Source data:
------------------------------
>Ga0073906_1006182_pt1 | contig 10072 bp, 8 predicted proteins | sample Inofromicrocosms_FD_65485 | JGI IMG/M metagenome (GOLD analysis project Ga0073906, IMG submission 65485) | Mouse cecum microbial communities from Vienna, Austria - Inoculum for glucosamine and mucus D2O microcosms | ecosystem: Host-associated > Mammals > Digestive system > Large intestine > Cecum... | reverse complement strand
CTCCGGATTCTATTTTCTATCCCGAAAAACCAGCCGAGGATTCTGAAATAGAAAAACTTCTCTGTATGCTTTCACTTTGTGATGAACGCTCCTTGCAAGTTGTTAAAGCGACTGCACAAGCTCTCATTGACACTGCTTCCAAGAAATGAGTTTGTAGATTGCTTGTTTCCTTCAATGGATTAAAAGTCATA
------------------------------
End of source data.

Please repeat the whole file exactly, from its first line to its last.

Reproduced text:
>Ga0073906_1006182_pt1 | contig 10072 bp, 8 predicted proteins | sample Inofromicrocosms_FD_65485 | JGI IMG/M metagenome (GOLD analysis project Ga0073906, IMG submission 65485) | Mouse cecum microbial communities from Vienna, Austria - Inoculum for glucosamine and mucus D2O microcosms | ecosystem: Host-associated > Mammals > Digestive system > Large intestine > Cecum... | reverse complement strand
CTCCGGATTCTATTTTCTATCCCGAAAAACCAGCCGAGGATTCTGAAATAGAAAAACTTCTCTGTATGCTTTCACTTTGTGATGAACGCTCCTTGCAAGTTGTTAAAGCGACTGCACAAGCTCTCATTGACACTGCTTCCAAGAAATGAGTTTGTAGATTGCTTGTTTCCTTCAATGGATTAAAAGTCATA